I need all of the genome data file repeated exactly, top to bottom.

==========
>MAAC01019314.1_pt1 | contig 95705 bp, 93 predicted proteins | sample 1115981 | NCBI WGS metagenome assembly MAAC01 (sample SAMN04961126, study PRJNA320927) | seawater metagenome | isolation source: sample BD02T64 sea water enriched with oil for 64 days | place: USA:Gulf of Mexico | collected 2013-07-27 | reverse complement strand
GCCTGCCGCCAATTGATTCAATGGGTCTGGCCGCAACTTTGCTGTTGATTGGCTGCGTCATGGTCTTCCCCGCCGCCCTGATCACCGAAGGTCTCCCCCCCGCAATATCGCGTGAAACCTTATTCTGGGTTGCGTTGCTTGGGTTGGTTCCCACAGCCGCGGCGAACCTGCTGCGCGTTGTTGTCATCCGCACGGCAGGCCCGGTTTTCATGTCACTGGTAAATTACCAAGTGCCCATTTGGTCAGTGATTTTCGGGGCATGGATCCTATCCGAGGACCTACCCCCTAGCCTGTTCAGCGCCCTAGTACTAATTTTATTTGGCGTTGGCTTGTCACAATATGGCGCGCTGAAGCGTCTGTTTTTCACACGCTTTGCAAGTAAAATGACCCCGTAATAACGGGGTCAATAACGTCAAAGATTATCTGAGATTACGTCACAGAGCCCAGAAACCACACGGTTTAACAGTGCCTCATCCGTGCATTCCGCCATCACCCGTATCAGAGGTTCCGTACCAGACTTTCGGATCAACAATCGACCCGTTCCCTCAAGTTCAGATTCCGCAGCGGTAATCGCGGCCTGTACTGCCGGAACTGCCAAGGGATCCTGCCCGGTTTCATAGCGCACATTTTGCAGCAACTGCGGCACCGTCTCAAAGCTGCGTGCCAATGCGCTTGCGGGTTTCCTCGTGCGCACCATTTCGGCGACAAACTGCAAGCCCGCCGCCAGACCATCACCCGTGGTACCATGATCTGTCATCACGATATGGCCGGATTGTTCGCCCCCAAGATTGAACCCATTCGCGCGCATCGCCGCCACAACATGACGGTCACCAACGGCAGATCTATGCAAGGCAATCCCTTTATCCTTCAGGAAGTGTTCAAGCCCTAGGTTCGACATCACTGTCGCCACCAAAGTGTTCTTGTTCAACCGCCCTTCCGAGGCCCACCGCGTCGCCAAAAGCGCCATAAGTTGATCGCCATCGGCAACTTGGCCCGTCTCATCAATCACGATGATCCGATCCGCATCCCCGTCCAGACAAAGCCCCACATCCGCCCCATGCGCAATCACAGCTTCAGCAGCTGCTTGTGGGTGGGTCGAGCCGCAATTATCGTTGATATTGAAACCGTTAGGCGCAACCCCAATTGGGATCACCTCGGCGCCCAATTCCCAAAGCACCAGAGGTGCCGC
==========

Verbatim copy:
>MAAC01019314.1_pt1 | contig 95705 bp, 93 predicted proteins | sample 1115981 | NCBI WGS metagenome assembly MAAC01 (sample SAMN04961126, study PRJNA320927) | seawater metagenome | isolation source: sample BD02T64 sea water enriched with oil for 64 days | place: USA:Gulf of Mexico | collected 2013-07-27 | reverse complement strand
GCCTGCCGCCAATTGATTCAATGGGTCTGGCCGCAACTTTGCTGTTGATTGGCTGCGTCATGGTCTTCCCCGCCGCCCTGATCACCGAAGGTCTCCCCCCCGCAATATCGCGTGAAACCTTATTCTGGGTTGCGTTGCTTGGGTTGGTTCCCACAGCCGCGGCGAACCTGCTGCGCGTTGTTGTCATCCGCACGGCAGGCCCGGTTTTCATGTCACTGGTAAATTACCAAGTGCCCATTTGGTCAGTGATTTTCGGGGCATGGATCCTATCCGAGGACCTACCCCCTAGCCTGTTCAGCGCCCTAGTACTAATTTTATTTGGCGTTGGCTTGTCACAATATGGCGCGCTGAAGCGTCTGTTTTTCACACGCTTTGCAAGTAAAATGACCCCGTAATAACGGGGTCAATAACGTCAAAGATTATCTGAGATTACGTCACAGAGCCCAGAAACCACACGGTTTAACAGTGCCTCATCCGTGCATTCCGCCATCACCCGTATCAGAGGTTCCGTACCAGACTTTCGGATCAACAATCGACCCGTTCCCTCAAGTTCAGATTCCGCAGCGGTAATCGCGGCCTGTACTGCCGGAACTGCCAAGGGATCCTGCCCGGTTTCATAGCGCACATTTTGCAGCAACTGCGGCACCGTCTCAAAGCTGCGTGCCAATGCGCTTGCGGGTTTCCTCGTGCGCACCATTTCGGCGACAAACTGCAAGCCCGCCGCCAGACCATCACCCGTGGTACCATGATCTGTCATCACGATATGGCCGGATTGTTCGCCCCCAAGATTGAACCCATTCGCGCGCATCGCCGCCACAACATGACGGTCACCAACGGCAGATCTATGCAAGGCAATCCCTTTATCCTTCAGGAAGTGTTCAAGCCCTAGGTTCGACATCACTGTCGCCACCAAAGTGTTCTTGTTCAACCGCCCTTCCGAGGCCCACCGCGTCGCCAAAAGCGCCATAAGTTGATCGCCATCGGCAACTTGGCCCGTCTCATCAATCACGATGATCCGATCCGCATCCCCGTCCAGACAAAGCCCCACATCCGCCCCATGCGCAATCACAGCTTCAGCAGCTGCTTGTGGGTGGGTCGAGCCGCAATTATCGTTGATATTGAAACCGTTAGGCGCAACCCCAATTGGGATCACCTCGGCGCCCAATTCCCAAAGCACCAGAGGTGCCGC